The courier. (Lincoln, Neb.) 1894-1903, February 01, 1902, Page 9, Image 9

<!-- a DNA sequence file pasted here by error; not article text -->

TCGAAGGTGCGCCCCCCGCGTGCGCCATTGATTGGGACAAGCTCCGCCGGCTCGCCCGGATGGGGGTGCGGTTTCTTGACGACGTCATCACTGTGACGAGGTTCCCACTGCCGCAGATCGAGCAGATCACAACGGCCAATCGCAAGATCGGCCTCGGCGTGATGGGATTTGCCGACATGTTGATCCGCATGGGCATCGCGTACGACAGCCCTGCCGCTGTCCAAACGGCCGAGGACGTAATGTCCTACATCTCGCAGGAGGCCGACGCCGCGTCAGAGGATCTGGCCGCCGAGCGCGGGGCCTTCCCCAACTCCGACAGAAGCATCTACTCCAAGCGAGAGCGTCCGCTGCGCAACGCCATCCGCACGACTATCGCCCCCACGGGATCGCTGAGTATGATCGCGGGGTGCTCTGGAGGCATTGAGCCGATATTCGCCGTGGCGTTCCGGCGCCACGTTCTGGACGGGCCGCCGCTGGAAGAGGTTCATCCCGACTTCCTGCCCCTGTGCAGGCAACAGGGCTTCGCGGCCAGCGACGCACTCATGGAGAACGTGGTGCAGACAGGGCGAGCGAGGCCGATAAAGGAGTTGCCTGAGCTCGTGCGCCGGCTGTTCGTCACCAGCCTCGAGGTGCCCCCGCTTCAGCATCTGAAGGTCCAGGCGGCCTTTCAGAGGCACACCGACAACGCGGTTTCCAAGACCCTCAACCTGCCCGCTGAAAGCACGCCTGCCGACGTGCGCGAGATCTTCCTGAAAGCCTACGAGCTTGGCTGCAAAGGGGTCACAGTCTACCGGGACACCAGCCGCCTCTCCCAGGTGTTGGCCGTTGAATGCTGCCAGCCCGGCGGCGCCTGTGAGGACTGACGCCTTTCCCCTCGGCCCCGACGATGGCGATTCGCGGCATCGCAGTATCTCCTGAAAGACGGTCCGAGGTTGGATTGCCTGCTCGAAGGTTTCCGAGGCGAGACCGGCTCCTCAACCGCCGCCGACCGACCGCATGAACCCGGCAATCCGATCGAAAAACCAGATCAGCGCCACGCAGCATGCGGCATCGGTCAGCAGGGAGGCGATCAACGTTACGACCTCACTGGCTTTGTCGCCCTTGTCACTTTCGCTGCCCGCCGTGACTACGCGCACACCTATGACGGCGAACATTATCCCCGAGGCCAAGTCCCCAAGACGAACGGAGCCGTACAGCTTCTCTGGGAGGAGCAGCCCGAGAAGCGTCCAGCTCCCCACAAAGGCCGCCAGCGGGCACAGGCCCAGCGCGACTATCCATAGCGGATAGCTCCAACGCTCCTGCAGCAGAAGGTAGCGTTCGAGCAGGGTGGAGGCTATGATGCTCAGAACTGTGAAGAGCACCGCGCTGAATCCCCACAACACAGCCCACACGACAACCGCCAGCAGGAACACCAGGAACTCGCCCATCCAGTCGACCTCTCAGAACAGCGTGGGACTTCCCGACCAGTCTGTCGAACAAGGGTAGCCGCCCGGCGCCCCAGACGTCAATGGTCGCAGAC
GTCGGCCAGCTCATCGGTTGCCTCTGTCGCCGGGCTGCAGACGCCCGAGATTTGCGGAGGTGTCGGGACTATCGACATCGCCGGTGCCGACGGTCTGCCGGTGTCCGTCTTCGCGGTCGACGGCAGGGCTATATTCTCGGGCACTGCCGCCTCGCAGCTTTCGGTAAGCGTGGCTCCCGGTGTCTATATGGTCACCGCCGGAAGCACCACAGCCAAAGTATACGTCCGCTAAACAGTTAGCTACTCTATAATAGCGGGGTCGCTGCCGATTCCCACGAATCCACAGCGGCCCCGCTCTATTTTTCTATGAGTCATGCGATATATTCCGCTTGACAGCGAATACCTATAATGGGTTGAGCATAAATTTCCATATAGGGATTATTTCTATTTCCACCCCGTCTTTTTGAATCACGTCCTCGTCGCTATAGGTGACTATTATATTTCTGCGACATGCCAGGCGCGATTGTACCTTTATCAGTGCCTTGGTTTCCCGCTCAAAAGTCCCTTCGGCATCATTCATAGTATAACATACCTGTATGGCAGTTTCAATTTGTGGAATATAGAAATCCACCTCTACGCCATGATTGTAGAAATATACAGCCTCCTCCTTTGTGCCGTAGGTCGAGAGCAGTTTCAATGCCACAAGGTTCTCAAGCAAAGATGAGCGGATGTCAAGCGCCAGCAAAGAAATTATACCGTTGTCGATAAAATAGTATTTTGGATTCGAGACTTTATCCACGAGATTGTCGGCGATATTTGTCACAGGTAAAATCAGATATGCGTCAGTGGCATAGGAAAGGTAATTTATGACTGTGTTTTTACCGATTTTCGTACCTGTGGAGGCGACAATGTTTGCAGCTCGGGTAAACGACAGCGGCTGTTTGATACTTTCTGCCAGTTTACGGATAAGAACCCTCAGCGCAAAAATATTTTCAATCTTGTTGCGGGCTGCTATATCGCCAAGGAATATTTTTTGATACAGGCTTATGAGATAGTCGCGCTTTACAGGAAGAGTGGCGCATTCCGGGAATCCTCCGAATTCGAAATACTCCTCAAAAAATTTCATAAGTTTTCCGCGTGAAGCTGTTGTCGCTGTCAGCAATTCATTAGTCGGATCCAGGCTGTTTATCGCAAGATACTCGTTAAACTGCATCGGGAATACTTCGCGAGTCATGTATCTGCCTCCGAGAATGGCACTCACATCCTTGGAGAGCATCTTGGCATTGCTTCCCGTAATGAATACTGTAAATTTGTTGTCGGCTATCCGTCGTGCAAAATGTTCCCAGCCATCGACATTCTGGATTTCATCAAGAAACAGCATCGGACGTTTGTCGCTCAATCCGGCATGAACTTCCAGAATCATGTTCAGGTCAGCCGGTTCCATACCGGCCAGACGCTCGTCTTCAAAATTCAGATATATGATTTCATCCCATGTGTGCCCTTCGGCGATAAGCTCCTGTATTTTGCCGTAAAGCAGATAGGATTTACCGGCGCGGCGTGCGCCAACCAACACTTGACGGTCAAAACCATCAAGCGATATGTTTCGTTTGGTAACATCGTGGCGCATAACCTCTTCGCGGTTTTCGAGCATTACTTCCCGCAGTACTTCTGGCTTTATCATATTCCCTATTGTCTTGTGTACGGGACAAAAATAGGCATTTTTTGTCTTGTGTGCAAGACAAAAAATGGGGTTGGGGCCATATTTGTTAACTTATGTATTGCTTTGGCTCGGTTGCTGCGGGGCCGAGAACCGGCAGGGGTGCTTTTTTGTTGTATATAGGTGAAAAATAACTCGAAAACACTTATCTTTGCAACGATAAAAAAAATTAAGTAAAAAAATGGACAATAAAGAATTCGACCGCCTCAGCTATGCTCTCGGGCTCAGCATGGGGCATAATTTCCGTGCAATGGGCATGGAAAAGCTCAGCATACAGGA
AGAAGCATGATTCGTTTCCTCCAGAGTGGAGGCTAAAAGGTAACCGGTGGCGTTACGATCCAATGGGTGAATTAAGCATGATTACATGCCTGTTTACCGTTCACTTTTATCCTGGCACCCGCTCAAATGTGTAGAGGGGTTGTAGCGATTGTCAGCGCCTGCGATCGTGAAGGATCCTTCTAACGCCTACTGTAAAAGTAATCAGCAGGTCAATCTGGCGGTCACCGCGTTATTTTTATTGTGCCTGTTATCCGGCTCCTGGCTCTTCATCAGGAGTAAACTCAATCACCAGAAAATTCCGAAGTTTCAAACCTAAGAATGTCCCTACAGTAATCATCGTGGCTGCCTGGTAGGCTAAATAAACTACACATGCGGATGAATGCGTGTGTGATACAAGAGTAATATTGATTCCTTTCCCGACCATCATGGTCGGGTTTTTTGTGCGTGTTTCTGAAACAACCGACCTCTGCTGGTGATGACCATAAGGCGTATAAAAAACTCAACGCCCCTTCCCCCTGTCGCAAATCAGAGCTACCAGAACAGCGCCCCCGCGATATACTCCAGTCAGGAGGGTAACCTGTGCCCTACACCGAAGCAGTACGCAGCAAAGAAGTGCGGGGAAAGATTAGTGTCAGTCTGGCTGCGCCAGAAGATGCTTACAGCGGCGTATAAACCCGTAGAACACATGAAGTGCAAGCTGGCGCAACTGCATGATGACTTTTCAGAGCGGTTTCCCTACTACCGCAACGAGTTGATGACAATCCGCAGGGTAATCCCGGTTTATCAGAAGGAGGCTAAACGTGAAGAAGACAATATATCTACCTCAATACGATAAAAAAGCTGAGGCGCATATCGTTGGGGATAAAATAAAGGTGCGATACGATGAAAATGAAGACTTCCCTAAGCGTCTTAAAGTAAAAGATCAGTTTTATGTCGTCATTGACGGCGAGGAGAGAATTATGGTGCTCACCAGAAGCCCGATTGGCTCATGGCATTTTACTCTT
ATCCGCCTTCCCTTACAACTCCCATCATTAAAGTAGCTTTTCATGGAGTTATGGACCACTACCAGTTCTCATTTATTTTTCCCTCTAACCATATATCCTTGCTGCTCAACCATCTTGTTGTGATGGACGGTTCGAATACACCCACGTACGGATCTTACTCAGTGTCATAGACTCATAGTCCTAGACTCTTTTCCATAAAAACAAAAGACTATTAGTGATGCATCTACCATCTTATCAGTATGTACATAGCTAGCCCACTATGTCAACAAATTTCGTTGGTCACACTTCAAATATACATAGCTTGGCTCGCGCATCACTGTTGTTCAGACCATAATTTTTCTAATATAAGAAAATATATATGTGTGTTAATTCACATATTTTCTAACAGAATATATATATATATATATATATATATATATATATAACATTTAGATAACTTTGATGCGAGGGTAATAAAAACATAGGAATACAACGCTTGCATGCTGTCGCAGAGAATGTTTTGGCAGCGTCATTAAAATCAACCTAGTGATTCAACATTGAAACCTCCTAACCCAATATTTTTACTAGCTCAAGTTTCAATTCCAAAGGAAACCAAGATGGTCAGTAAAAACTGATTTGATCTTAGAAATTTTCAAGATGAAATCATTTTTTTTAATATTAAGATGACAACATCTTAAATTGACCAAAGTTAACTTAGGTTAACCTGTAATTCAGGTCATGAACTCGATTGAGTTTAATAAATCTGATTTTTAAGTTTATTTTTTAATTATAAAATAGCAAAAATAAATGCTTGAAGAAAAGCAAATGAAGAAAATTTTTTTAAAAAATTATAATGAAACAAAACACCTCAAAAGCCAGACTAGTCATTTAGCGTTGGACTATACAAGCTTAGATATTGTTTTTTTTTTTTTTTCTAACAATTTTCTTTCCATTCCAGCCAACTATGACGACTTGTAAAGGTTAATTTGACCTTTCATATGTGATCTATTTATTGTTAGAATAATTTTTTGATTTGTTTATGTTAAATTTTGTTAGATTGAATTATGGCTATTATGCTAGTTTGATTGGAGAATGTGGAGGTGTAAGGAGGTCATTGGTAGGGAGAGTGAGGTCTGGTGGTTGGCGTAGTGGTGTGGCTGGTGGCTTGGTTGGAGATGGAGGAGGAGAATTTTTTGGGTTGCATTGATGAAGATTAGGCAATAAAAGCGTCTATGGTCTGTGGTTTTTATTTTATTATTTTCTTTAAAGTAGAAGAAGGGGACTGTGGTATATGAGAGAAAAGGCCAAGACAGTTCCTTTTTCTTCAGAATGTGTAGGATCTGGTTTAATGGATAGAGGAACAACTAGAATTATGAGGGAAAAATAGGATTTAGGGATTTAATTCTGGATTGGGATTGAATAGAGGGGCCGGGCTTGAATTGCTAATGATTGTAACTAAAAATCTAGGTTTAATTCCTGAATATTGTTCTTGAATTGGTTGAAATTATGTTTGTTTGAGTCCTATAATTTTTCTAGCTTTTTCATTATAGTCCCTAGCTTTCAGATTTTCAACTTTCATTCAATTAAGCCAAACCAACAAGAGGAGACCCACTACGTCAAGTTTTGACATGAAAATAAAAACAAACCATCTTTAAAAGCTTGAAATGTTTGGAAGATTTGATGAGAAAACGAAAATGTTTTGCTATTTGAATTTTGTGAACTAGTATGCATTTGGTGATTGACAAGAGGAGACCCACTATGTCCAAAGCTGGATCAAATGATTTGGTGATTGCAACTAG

THE C O U R T E E 9 r tr ) I r v TO REPRESENT UNCLE SAM AT KING EDWARD'S CORONATION Brig. Gen. James II. Wilson will up resell t the I'ldted States army at the coronation. (Jen. Wilson is a vrv dis tinguished soMier. He was jm able oliicer during the -ivil war. ami per formed silenliil servii es during the Spanish-American war. He is a fore most military writer ami noted for his great courtesy. The appointment of hitt l.iu Ueid a spet ial ambassador to rep lesent the I'nited States at the coming coronation of King Kdward gives great satisfaction in ollicial and tmotli) ial cir les in Knglaud. Mr. Ueid is much liked b our neighbors across the sea on .iccount of his many personal efforts to promote a better understanding between tin- people of this country .mil Kngland. aptain Clark, or the t'tiilcil States liattleship Oregon, has been selected by the president to represent the navy at the coionation of King Kdward. Presi delit Itoosevelt lakes this opportunity of rewarding the gallant sailor, whose .olvanceineiit by six numbers the presi dent does not consider sulllcieut com pensation for his s r ices. J Earnest SetonThompson V: ' B-l J r3.' J Famous Animal Lecturer to Appear in Lincoln at the Auditorium. Afternoon and Evening of February 4. r Krnest Seton-Thonipson. who is com ing here to lecture on "Wild Animals.' looks like a man who has lived much out of doors and shaken himself free of lestrainls and conventionalities. Yet he is perfectly at home on the plat form and speaks with ease and a nat ura; straightforwardness and simplicity that is K)d to hear. Tall, xsiunt. larjje framed, with a shock of jet black hair and a complexion as dark as a Span iard, one understands after seeing him why his printed portraits look so black. Vet he is not so black as he is painted. He is a born story teller and carries ins audience aloui? with him in breath less interest, oblivious of time. Now it is a l.iUKliable story of how a cat held off a bear to protect her family of kit tens, then it is the patheth storj of l.obo. the wolf which re duced others beMdes the little ones to tears. His stereopticon pictures add much to the effective ness of his talk and delight the children. Cut the most UlliUe feature is the lec turer's imitation of animal tries and calls to their lit tle ones. They are iiite indescribable, and give one an eerie sensation of wild ncss and remoteness from hilution. Mr Thompson, who is now touring the country as i lecturer, still lives mtic'i out of doors. He makes ii 1 expeditions into the wildernesses, which are not ildeinesses to him. be cause his animal friends .ii there. He also has a big eighty-acre tract of land in t'onnectieut, where the wild animals roam about in a sort or animal heaven, and where not ,-en the sound of a gun is permitted. It is here Mr. Seton Thompson proposes to settle down some day. and live and die with his rriends. He will have with him a wife. who. although now "a woman tenderfoot." already shows signs of be coming as fearless a camera hunter as her husband. It has been said that Mr. Seton Thompsou received the suggestion to write his aniir. il stories from Kipling. This is not true. He had written most of them before he ever saw Kipling. When Kipling was in New York, how ever, lie anil Mr. Seton-Thompson were "swapping"' stories one extning when the latter told ..bout W.ihh Mr. Kip ling asked whv he lid not write u down. Mr. Seton-Thompson said lie wai.ted to matuie it and make a long stoiy out or it. Shortly arter. he sat down, and telling it about as he had told it to Kipling-, found he had more than 17.0110 words. One of the bear stories with which Krnest Seton-Tlioinpson never fails to arouse the greatest interest among the hildren in his audiences illustrates the superiority of pluck and determination over mere size anil strength. Little Johnny, the bear, was continu ally getting his fond and doting mother into all sorts or scrapes, but the worst trouble into which he ever dragged her was one day when he scented irom afar the delicious odoi of plum tarts. The cook was making' them at the hotel. Little Johnny, glutton that he was. had to have some, and, chaperoned by old Grumpy, -lis mother, the two start ed for the hotel. Now. usually, when th.' lx.us show themselves at the kitchen door of the hotel, the cook hands tht-m out a piece of whatever he is making, and the bears go away sat isfied. Hut this day a cat. a very little cat. happened to be sunning herself in the doorway. The i at had five kit tens and naturally thought ( it'll mpy (Little Johnny was perched in a tree at a safe distance, where he could see everything) was after her kit tens. She therefore walked right up to the big bear and dared her to come a step further. Old (Srunipy was so surprised at first that she stood right up on her hind legs and held up her hands, surrend ered in fact. Immediately, however, after the first surprise, she felt ashamed to be taken back by anything so small as a little cat. and continued toward the kitchen. With that, the cat lodged her ultimatum, which was herself right on the back of Old Orumpy. How the fur did fly. and it was all bear's fur. too. Little Johnny became wildly excited and set tip a cry ing for his mother. Old rjrtimpy plunged ahead like the frenzied animal that she was. but the cat held Its own and continued to scratch and claw ter ribly. Finally Little Johnny called to his mother to come up the tree, which she dhl. The cat did not follow, but took up her stand under th- tree. She would probably be there to this day. if tile cook had not come and carried her away. Mr. Thompson has received the high est encomiums from the leading news papers of the nation, his lectures stirring- up an enthusiasm seldom wit nessed on the platform of this or any other country. Hi' will deliver two lectures in Lincoln February Ith at the Auditorium, one in the afteriiiM.n especially ror children, the admission being firteen cents, the other at night ror adults, admission fifty cents. Tickets Xii. S and t of the regular Auditorium course will be honored for these lectures. - - .- ..- .,- Pan-American Carnival The Pan-American carnival has, from an aesthetic sense been an over whelming success. The boothes far surpass in beauty those of last year's carnival. All are lovely, but the Ha waiian booth has probably received more compliments than any other. The costumes, too, are striking, and tr; to the idea planned in each case. The dances and other features of the enter tainments were good. The profits will be less than last year as the attend ance was not so large, owing probably to the cold weather, am to the entice ments of sb-igi, riding, as the Jingle of bells on the streets Thursday evening attested that many were enjoying that sport instead of witnessing the sleigh bell dunce inside. The booths were It: charge of the following ladies: Mexico Mesdnmes K. H. Harbour ; M. Iimbertson. W. J. Mryan. r ' H -Morrill, M. D. Welch and J. K. .Miller Wild West Miss Gregory. Mesdatnes Funke and Crittenden. Hawaiian Islands Misses Hartley and Marsland. Midway IMaisance Mesdatnes A I: Mitchell. A. S. Uaymond. A. W. Jan sen. G. W. Ithodes. I). M. Butler and K. L. Baker. Ye Olden Time Mesdames M. If Kv erett, G. K. Barber. H. J. Wlnnett. J C Seacrest. W. i Henry. Tiboli .Mesdames II. M. Cushnell. J F. Stevens. I-w is Gregory. Lee Arnett. H. G. M. Burgess. K. It. Guthrie. South America .Mesdames I Bru ner. F. W. Hill. J. W. Whit more. K. A. Burnett. Mr. K. L. Riker. Indian Mesdames Paul Holm. F. D Cornell. C. I: Lee I G. 4'hapiii. A. T. I'eters. Gunadian lie I".il.n t Mesd.imes F I. Levering, i: t Van Brunt and P. Metcalf and Mrs Fred Houtz.